Statistical Analyses in Nursing
Clinical decision is of utmost importance in the provision of quality health outcomes. Contingent upon this premise, the two articles establish decision-making procedures and practice guidelines relevant for clinical practice. The first study assesses the feasibility of decision-making processes by nurses stationed at the emergency department of a care facility (Fisher, Orkin & Frazer, 2010). On the other hand, the work of Tjia et al. (2010) purposes to develop guidelines required to monitor the dispensation of high-risk medications while at the same time establish the prevalence of existing laboratory testing concerning these medications. In order to draw clinical evidence on a factor in decision making, the article by Fisher, Orkin and Frazer (2010) employed the usage of nonparametric tests comprising Fisher’s exact tests and chi-square. The study relied on conjoint analysis to reflect upon the decision-making patterns. The results of this study provided quality outcomes by demonstrating that nurses depended on the functional status of patients, future health status, and family input to undertake decisions on healthcare delivery for their clients. The article by Tjia et al. (2010) utilized t-test and Likert-type scale to formulate guidelines for the utilization of high-risk drugs and to monitor the frequency of dispensing them. The non-parametric test was instrumental in developing medication dispensing guidelines in terms of drug classes, the frequency of medication, monitoring and laboratory testing for efficacy.
According to numerous empirical studies, parametric parameters receive useful application in the testing of study group means. Nevertheless, the effectiveness of the methodology remains debatable within the context of the present articles. For instance, the use of t-test and ANOVA requires normal distribution of the applicable data regarding the research. Since data from the two articles were not distributed, it became paramount for the authors to consider skewing of non-normal distribution to produce the results (Gibbons & Chakraborti, 2011). Therefore, the approach remains embedded on assumptions and as such it has a high vulnerability to error. However, the assertion receives higher applicability in the second article. Nonetheless, the application of ANOVA and t-test requires studies that have a broad distribution of sample sizes, a threshold that neither of the two articles met.
Despite providing results on the clinical decision and high-risk drug dispensing techniques, certain strengths and weakness characterized the studies. The first article used conjoint analysis techniques to design a workable mathematics model required for clinical decision-making process for nurses in the emergency department (Fisher, Orkin & Frazer, 2010). However, the technique involving proxy decision-making for this study is complex considering the premise that it does not uniformly address the responses of all nurses. As such, the study could be subject to speculation hence casting doubt on the accuracy of information obtained from the first study. In the article by Tjia et al. (2010), the selected study design captured a multispecialty population and therefore provided a reflection of clinical practice in the United States of America. However, utilization of the Likert-type scale could subject the study outcomes to errors due to a lack of consensus on the questions administered to participants. Considerably, findings and recommendations in the work of Fisher, Orkin and Frazer (2010) provide the need for aligning clinical decisions as per the patients in the emergency department for purposes of improving the quality of care. Correspondingly, the other article offers guidelines for safe administration of high-risk medications to establish an evidence-based practice in a healthcare setting.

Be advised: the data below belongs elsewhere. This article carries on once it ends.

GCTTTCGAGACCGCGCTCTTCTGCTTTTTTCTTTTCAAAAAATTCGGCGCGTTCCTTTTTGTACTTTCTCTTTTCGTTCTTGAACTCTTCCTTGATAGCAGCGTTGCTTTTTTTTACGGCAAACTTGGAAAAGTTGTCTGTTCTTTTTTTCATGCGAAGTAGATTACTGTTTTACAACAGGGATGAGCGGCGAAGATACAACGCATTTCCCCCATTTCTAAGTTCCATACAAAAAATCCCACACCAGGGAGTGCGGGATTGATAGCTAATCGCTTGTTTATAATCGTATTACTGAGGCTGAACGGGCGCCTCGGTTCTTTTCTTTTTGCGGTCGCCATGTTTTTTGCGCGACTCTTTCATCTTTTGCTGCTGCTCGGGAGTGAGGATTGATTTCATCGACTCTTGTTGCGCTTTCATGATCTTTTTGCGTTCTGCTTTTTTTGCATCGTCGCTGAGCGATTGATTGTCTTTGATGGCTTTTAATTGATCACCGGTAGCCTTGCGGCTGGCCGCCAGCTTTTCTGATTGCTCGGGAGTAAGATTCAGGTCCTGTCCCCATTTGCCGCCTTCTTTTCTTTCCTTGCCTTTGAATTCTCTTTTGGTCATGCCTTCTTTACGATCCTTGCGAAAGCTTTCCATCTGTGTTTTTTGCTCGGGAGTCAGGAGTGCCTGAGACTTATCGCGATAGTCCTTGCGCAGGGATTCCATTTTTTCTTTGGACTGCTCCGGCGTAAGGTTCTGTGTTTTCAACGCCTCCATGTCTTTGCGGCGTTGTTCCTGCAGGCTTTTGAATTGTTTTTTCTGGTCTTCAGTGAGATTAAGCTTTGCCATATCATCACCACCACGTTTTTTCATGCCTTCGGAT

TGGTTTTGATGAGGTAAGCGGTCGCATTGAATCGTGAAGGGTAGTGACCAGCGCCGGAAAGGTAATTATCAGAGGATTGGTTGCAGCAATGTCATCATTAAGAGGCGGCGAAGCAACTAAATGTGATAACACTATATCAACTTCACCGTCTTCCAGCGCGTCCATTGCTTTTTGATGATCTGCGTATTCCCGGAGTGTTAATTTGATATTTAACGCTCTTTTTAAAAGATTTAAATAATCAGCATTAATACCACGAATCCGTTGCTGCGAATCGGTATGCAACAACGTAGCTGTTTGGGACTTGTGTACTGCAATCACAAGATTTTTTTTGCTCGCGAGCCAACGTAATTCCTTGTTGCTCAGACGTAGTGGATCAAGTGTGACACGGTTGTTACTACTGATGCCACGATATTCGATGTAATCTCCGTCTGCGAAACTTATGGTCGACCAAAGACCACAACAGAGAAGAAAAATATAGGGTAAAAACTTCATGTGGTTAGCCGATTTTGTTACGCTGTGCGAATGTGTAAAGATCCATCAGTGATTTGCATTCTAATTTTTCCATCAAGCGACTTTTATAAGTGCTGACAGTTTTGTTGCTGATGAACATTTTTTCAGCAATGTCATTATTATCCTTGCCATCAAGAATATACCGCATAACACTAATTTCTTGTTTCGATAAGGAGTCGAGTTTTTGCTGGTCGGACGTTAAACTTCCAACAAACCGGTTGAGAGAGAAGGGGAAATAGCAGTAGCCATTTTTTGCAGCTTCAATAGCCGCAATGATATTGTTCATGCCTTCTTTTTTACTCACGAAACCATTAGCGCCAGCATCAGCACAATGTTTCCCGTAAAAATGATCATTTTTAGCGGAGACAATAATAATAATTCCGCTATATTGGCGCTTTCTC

In the entire coursework, the present author discovers nonparametric tests as commonly applied to the processes of analyzing data. Specifically, chi-square dominates most of the literature review in clinical research. Evidently, the adoption of this test has demonstrated effectiveness in the analysis of nominal data. Furthermore, the technique has a high level of accuracy since it has received comparison with observed frequencies obtained from null hypotheses. Nevertheless, the adoption of other nonparametric tests such as the Wilcoxon matched-pairs test, Mann-Whitney U and Kruskal-Wallis tests does not readily occur since they measure rank-ordered data. According to Gibbons and Chakraborti (2011), the application of the above-mentioned non-parametric tests in multifarious clinical studies does not normally occur since outliers have the capacity to obscure the outcomes. Moreover, the outliers have minimal impact on the chi-square tests.
Fisher, K., Orkin, F., & Frazer, C. (2010). Utilizing conjoint analysis to explicate health care decision making by emergency department nurses: a feasibility study. Applied Nursing Research, 23(1), 30-35.
Gibbons, J. D., & Chakraborti, S. (2011). Nonparametric statistical inference. In International encyclopedia of statistical science (pp. 977-979). Springer, Berlin, Heidelberg.
Tjia, J., Field, T. S., Garber, L. D., Donovan, J. L., Kanaan, A. O., Raebel, M. A., … & Gurwitz, J. H. (2010). Development and pilot testing of guidelines to monitor high-risk medications in the ambulatory setting. The American journal of managed care, 16(7), 489-496.